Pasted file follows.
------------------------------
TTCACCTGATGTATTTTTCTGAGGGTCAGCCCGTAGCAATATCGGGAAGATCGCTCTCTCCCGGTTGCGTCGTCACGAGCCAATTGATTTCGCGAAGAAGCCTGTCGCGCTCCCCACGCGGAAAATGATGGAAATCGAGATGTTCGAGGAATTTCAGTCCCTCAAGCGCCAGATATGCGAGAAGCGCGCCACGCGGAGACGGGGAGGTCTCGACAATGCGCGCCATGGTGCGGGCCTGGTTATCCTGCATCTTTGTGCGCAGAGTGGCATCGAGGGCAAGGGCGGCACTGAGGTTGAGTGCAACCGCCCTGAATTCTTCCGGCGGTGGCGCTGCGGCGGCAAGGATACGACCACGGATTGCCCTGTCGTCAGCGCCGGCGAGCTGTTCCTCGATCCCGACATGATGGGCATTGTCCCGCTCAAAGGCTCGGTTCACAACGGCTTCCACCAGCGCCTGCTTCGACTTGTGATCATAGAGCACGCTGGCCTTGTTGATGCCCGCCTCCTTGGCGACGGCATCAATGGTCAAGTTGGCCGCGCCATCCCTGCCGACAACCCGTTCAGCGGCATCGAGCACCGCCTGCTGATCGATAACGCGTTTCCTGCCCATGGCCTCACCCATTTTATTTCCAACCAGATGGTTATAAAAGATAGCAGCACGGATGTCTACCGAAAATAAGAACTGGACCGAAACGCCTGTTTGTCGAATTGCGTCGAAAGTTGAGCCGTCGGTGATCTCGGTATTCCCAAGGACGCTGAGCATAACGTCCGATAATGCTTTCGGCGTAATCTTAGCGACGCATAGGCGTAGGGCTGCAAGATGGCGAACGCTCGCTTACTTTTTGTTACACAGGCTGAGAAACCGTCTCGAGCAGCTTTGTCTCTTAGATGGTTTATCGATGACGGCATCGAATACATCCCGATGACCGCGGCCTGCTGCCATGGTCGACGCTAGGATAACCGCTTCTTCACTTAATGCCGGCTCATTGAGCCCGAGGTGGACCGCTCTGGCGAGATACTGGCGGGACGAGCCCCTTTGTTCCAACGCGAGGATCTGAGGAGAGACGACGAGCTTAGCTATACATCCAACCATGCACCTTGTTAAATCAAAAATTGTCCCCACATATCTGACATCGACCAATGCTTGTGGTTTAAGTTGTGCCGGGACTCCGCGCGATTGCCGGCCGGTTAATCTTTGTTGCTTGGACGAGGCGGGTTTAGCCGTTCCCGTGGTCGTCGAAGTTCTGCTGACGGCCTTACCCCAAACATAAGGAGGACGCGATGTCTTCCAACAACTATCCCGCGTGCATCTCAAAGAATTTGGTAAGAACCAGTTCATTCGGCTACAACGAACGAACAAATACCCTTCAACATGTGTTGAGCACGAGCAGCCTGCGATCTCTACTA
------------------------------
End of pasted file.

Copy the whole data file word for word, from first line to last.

TTCACCTGATGTATTTTTCTGAGGGTCAGCCCGTAGCAATATCGGGAAGATCGCTCTCTCCCGGTTGCGTCGTCACGAGCCAATTGATTTCGCGAAGAAGCCTGTCGCGCTCCCCACGCGGAAAATGATGGAAATCGAGATGTTCGAGGAATTTCAGTCCCTCAAGCGCCAGATATGCGAGAAGCGCGCCACGCGGAGACGGGGAGGTCTCGACAATGCGCGCCATGGTGCGGGCCTGGTTATCCTGCATCTTTGTGCGCAGAGTGGCATCGAGGGCAAGGGCGGCACTGAGGTTGAGTGCAACCGCCCTGAATTCTTCCGGCGGTGGCGCTGCGGCGGCAAGGATACGACCACGGATTGCCCTGTCGTCAGCGCCGGCGAGCTGTTCCTCGATCCCGACATGATGGGCATTGTCCCGCTCAAAGGCTCGGTTCACAACGGCTTCCACCAGCGCCTGCTTCGACTTGTGATCATAGAGCACGCTGGCCTTGTTGATGCCCGCCTCCTTGGCGACGGCATCAATGGTCAAGTTGGCCGCGCCATCCCTGCCGACAACCCGTTCAGCGGCATCGAGCACCGCCTGCTGATCGATAACGCGTTTCCTGCCCATGGCCTCACCCATTTTATTTCCAACCAGATGGTTATAAAAGATAGCAGCACGGATGTCTACCGAAAATAAGAACTGGACCGAAACGCCTGTTTGTCGAATTGCGTCGAAAGTTGAGCCGTCGGTGATCTCGGTATTCCCAAGGACGCTGAGCATAACGTCCGATAATGCTTTCGGCGTAATCTTAGCGACGCATAGGCGTAGGGCTGCAAGATGGCGAACGCTCGCTTACTTTTTGTTACACAGGCTGAGAAACCGTCTCGAGCAGCTTTGTCTCTTAGATGGTTTATCGATGACGGCATCGAATACATCCCGATGACCGCGGCCTGCTGCCATGGTCGACGCTAGGATAACCGCTTCTTCACTTAATGCCGGCTCATTGAGCCCGAGGTGGACCGCTCTGGCGAGATACTGGCGGGACGAGCCCCTTTGTTCCAACGCGAGGATCTGAGGAGAGACGACGAGCTTAGCTATACATCCAACCATGCACCTTGTTAAATCAAAAATTGTCCCCACATATCTGACATCGACCAATGCTTGTGGTTTAAGTTGTGCCGGGACTCCGCGCGATTGCCGGCCGGTTAATCTTTGTTGCTTGGACGAGGCGGGTTTAGCCGTTCCCGTGGTCGTCGAAGTTCTGCTGACGGCCTTACCCCAAACATAAGGAGGACGCGATGTCTTCCAACAACTATCCCGCGTGCATCTCAAAGAATTTGGTAAGAACCAGTTCATTCGGCTACAACGAACGAACAAATACCCTTCAACATGTGTTGAGCACGAGCAGCCTGCGATCTCTACTA